51. Circumcision: Avoidance and Treatment of Complications
KeywordsCircumcisionLichen sclerosusBuried penisMeatal stenosisUrethrocutaneous fistulaUrethral injuryPenile reconstruction
Circumcision has been practiced in large numbers for millennia. Early Egyptian paintings and mummies have shown that the technique has been practiced as early as 4000 BC  and in 2007 the World Health Organisation estimated that 30% of the world’s adult male population had been circumcised . One might have thought that, given how long we have been performing this operation and the number of times it has been done, we might have perfected the technique by now. Not a bit of it. Any genitourinary tertiary referral centre will be all too familiar with patients referred in because the circumcision has not been successful or worse . This may be due to poor hygiene or technique, but, occasionally, it can be a technically difficult operation, either due to the severity of the pathology, particularly lichen sclerosus (LS) , or occult anatomical variations, for example some patients with a forme fruste of hypospadias have a gossamer urethra which is more liable to injury . Other anatomical variations, such a buried penis with mega-prepuce, may not be hidden but the signs can be subtle to the inexperienced . Rare conditions such as pilonidal sinus of the penis require amendments to the technique . Similarly obese adults and paediatric patients require a more careful approach due to the tendency of the penis to become buried in the supra-pubic fat pad .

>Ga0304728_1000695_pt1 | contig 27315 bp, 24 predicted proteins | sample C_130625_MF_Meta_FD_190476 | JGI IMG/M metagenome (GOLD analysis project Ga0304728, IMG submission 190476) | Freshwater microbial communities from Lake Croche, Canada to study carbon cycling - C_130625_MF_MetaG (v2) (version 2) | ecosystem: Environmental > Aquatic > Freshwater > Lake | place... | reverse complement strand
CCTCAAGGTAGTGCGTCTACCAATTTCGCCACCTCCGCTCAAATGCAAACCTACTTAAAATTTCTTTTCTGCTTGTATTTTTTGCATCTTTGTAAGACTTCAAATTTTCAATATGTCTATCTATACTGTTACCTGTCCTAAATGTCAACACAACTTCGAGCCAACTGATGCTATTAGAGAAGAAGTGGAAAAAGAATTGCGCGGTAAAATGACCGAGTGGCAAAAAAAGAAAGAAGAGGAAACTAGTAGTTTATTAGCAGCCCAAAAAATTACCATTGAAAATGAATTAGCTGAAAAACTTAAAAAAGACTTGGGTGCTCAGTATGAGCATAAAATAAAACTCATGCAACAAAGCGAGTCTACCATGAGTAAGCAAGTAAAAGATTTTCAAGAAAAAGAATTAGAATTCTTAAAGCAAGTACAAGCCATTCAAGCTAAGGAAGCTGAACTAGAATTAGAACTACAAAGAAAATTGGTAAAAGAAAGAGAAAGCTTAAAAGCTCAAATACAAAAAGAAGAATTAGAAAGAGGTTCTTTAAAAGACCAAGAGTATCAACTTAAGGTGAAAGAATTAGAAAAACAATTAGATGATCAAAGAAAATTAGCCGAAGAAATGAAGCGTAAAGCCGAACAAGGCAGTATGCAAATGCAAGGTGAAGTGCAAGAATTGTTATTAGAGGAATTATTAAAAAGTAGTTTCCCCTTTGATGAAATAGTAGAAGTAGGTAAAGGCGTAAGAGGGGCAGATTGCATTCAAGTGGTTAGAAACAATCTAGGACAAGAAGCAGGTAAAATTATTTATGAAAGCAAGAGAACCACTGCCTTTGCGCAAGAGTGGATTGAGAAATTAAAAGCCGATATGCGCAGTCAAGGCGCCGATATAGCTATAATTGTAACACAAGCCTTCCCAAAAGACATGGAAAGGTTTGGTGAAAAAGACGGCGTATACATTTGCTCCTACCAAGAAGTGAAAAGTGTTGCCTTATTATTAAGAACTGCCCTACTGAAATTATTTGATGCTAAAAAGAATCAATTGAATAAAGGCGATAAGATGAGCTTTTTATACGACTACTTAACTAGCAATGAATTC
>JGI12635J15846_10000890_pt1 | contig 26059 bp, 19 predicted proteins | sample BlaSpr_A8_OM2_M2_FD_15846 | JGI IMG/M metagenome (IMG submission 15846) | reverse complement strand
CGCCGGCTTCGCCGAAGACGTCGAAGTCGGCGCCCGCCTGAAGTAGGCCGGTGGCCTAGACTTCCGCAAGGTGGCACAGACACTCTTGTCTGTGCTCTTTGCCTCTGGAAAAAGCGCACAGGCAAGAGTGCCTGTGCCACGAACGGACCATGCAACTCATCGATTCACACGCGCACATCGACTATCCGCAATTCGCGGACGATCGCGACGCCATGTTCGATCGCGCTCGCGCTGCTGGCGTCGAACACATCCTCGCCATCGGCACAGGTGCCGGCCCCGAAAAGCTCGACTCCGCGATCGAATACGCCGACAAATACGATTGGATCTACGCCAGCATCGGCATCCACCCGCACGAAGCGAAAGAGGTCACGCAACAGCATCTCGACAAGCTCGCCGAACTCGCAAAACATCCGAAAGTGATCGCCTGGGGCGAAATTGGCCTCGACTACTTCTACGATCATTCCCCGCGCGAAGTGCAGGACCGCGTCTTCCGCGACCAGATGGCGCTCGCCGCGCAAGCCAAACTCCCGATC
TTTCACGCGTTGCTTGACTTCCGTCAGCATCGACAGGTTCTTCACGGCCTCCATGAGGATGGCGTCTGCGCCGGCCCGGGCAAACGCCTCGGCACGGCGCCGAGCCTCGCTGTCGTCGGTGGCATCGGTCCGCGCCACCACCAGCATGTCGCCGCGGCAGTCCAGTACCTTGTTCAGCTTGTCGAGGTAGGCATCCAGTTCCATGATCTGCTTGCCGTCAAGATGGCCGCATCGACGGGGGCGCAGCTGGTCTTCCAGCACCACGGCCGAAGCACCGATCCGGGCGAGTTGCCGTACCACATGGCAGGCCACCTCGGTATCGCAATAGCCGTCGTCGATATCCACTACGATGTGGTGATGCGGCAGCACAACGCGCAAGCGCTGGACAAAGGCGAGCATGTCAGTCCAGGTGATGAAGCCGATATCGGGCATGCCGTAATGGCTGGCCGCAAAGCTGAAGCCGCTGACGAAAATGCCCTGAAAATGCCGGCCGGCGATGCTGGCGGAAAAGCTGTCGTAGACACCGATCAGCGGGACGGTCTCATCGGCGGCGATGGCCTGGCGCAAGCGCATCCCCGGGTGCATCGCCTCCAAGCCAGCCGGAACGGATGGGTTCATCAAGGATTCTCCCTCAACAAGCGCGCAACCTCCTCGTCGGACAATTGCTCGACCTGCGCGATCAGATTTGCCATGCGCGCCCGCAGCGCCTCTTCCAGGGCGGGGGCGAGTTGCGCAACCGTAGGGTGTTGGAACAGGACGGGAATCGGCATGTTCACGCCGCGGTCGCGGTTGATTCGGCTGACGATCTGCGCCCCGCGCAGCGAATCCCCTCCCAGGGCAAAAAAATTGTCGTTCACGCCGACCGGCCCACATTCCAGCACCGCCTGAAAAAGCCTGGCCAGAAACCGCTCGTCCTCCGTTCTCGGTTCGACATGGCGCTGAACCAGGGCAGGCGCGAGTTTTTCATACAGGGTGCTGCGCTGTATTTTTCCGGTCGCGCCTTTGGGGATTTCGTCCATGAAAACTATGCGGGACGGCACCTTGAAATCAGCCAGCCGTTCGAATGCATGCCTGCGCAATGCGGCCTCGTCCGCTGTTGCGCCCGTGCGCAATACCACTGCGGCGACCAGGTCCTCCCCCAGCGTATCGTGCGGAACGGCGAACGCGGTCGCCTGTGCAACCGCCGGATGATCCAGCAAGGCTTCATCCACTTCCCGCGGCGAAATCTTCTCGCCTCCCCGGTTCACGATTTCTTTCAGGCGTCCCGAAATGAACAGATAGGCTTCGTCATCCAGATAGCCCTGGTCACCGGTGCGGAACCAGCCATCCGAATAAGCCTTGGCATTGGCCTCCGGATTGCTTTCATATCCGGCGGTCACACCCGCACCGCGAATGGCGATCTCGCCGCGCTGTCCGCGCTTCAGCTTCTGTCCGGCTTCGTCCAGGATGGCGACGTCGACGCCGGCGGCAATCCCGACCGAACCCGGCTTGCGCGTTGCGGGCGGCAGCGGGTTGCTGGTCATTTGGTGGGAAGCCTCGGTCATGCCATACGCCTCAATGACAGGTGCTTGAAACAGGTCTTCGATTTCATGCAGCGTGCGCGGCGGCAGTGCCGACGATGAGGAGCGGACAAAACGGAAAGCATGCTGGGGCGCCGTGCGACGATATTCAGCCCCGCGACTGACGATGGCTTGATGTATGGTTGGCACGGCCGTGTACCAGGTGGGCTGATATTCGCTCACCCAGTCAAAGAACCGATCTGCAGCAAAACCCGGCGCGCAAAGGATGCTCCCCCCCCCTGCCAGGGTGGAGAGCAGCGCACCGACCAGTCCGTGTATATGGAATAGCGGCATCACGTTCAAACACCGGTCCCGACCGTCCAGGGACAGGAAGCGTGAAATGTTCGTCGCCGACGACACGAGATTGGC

The most common reason that circumcision is performed, however, is for religious and cultural reasons. Most consultant genitourinary surgeons, including the authors of this chapter, have little experience of this as it is usually performed by a trained religious practitioner, for example a Mohel in the Jewish faith, a trained nurse, operative or general practitioner. This chapter, therefore, will look at the way to deal with the complications of religious and cultural circumcision and how to perform a circumcision for medical indications, in a way to avoid or at least minimise the risk of complications.
51.2 Medical Indications for Circumcision